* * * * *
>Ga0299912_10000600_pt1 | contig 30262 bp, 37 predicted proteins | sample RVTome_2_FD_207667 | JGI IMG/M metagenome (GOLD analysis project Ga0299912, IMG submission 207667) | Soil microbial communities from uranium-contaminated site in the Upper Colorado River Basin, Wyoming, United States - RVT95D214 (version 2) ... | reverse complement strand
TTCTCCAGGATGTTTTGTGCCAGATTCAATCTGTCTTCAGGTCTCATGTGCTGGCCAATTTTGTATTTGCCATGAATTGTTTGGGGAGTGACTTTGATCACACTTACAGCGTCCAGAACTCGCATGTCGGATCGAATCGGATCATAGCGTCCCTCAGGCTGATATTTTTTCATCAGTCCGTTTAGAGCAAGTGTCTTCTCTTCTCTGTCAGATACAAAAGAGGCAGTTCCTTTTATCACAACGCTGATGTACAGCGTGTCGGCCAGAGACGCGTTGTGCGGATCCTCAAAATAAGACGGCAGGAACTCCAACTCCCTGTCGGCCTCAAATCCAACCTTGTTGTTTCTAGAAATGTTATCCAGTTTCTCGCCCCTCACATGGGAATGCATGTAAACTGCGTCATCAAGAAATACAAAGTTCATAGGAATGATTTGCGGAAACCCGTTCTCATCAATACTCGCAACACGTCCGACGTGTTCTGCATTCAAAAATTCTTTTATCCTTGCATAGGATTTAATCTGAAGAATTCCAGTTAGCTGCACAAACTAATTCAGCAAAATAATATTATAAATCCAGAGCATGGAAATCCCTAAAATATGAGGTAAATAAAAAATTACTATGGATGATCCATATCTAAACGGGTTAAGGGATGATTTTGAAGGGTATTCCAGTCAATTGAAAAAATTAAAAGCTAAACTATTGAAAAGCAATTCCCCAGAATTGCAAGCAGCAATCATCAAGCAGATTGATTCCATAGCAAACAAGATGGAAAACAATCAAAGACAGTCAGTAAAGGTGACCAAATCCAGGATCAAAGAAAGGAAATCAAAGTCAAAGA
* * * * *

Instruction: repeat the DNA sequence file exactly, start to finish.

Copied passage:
>Ga0299912_10000600_pt1 | contig 30262 bp, 37 predicted proteins | sample RVTome_2_FD_207667 | JGI IMG/M metagenome (GOLD analysis project Ga0299912, IMG submission 207667) | Soil microbial communities from uranium-contaminated site in the Upper Colorado River Basin, Wyoming, United States - RVT95D214 (version 2) ... | reverse complement strand
TTCTCCAGGATGTTTTGTGCCAGATTCAATCTGTCTTCAGGTCTCATGTGCTGGCCAATTTTGTATTTGCCATGAATTGTTTGGGGAGTGACTTTGATCACACTTACAGCGTCCAGAACTCGCATGTCGGATCGAATCGGATCATAGCGTCCCTCAGGCTGATATTTTTTCATCAGTCCGTTTAGAGCAAGTGTCTTCTCTTCTCTGTCAGATACAAAAGAGGCAGTTCCTTTTATCACAACGCTGATGTACAGCGTGTCGGCCAGAGACGCGTTGTGCGGATCCTCAAAATAAGACGGCAGGAACTCCAACTCCCTGTCGGCCTCAAATCCAACCTTGTTGTTTCTAGAAATGTTATCCAGTTTCTCGCCCCTCACATGGGAATGCATGTAAACTGCGTCATCAAGAAATACAAAGTTCATAGGAATGATTTGCGGAAACCCGTTCTCATCAATACTCGCAACACGTCCGACGTGTTCTGCATTCAAAAATTCTTTTATCCTTGCATAGGATTTAATCTGAAGAATTCCAGTTAGCTGCACAAACTAATTCAGCAAAATAATATTATAAATCCAGAGCATGGAAATCCCTAAAATATGAGGTAAATAAAAAATTACTATGGATGATCCATATCTAAACGGGTTAAGGGATGATTTTGAAGGGTATTCCAGTCAATTGAAAAAATTAAAAGCTAAACTATTGAAAAGCAATTCCCCAGAATTGCAAGCAGCAATCATCAAGCAGATTGATTCCATAGCAAACAAGATGGAAAACAATCAAAGACAGTCAGTAAAGGTGACCAAATCCAGGATCAAAGAAAGGAAATCAAAGTCAAAGA